And it didn’t seem complete, this humble little resting place for Noah & Ryan’s last living connection, without something to mark it.  The mound of fresh soil would soon enough be covered over with grass.  And so I made a cross out of sticks and a twist tie.  And I hope Noah is okay with a cross.  It’s the only thing I could think of.  Cause I was not about to check Amazon for tiny fish headstones or any such nonsense.

So thank you to the fish, and to Ryan, and Noah, and Noah’s mom, for giving me this chance to reflect and focus on our time together.  I hope that Noah and Ryan will understand how much these little tiny fish mattered.  I do.  We all matter.  A lot.

And when I take the time to capture a moment – whether it’s the death of a fish, my dad’s hands, or a young boy’s brand new car, well, it’s just my way of marking it.  Of remembering that that moment, regardless of how huge it was in the grand scheme of things, it mattered.  And the people, or dogs, or fish, or trees that I captured?  They mattered too.

Capturing what matters.  I love doing that.  I really, really do.

Colby, getting his last Ryan kisses, under his favorite tree in our yard.

 

 

 

 

 

Posted in Elise's Ramblings | Leave a comment


 
Jan
1st

Capturing It in 2013 – and Holding All of It, Too.

Welcome to my blog, “Offshoots,” where I write about life through my lens.  To see my photography portfolio, please go directly to my website, EliseCampbellPhotography.com. Xo.

This image, to me, is  not a “say ‘cheese’” kind of moment. I try really hard not to demand fake smiles.  Don’t get me wrong: captured moments of bliss are magical.  And yet, even without a smile, this image pulls me right in.  It makes me feel whole, like I’ve nailed it.  In photography, you capture the whole moment, whatever it is.  Although stories have many interpretations, it’s hard, in photography, to tell only part of the story.  The captured moment – all of it – is right there – for us to hold.  All of it. Here, it’s the unsureness. The questioning. The wondering.  All of it.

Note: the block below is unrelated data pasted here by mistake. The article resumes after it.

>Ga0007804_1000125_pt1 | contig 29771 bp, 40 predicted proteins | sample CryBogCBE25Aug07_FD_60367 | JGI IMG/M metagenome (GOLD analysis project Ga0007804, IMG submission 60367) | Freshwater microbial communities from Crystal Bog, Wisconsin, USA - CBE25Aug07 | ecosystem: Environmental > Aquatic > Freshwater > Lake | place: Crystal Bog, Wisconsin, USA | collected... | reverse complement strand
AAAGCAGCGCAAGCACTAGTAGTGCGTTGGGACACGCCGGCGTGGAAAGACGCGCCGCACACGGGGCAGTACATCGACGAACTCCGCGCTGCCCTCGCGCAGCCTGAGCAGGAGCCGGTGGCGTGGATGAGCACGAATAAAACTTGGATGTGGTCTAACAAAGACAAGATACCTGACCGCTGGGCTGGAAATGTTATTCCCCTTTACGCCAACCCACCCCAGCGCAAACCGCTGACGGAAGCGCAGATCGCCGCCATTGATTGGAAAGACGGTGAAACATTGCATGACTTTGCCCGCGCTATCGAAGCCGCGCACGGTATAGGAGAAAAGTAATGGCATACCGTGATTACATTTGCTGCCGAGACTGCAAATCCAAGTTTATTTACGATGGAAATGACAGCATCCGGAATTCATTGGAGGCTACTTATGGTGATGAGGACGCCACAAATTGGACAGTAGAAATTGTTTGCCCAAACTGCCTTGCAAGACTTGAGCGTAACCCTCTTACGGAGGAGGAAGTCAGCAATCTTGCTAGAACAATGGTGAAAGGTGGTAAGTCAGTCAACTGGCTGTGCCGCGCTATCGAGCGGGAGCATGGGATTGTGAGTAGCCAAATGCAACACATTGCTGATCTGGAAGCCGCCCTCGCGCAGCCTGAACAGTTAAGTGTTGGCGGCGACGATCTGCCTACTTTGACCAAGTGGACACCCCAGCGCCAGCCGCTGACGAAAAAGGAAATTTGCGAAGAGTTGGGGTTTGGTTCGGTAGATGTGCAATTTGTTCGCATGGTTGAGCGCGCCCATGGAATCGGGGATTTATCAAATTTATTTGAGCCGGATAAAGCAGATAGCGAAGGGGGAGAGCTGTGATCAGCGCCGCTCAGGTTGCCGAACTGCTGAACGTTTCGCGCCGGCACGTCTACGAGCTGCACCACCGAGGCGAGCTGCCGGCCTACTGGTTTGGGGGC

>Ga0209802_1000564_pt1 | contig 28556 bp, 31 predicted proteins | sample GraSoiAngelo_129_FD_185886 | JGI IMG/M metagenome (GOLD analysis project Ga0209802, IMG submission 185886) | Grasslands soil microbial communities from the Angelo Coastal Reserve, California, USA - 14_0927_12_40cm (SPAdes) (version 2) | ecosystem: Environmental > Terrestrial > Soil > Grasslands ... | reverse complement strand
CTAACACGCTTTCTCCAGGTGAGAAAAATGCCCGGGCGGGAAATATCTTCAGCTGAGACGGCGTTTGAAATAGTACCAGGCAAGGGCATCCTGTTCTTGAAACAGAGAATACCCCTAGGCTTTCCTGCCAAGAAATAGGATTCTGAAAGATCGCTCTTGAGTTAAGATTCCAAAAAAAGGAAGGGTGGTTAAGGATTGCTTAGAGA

Holding On in the New Year 

My first few hours of 2013 began just like all the the others for me – -  In the state of extremes:

 

“I am fat.

By February 11th, I will lose the 20 pounds that I’ve almost intentionally manifested.

 

I need to learn studio lighting.

All month, I will spend 4 hours a day studying and practicing.  Cause, clearly, I suck at everything.”

 

(I could go on and on, but it gets increasingly painful to reveal that kind of stuff, and I choose not to participate in that kind of Elise bashing right now.)

 

And then, I thought long and hard about my discomfort – and all of ours.  You know the things we never want to face?  Maybe those are exactly the things we need to face.  The thing is, I know for sure that without the pain, suffering, hard work, & stuff, we would never be able to fully enjoy the other stuff – the rewards, the joy, the grace. The only way for me to take the edge off of pain, loss, grief & stuff, is put up a protective wall, make safe choices, and not live fully.  And that’s painful anyway, right?  Or lonely, or something….  You’re not capturing all of it.  And so I’m choosing not to make 2013 all about extremes.  By extremes, I mean, paying attention to only one feeling, in one moment, and making a huge deal of it, instead of capturing the bigger picture.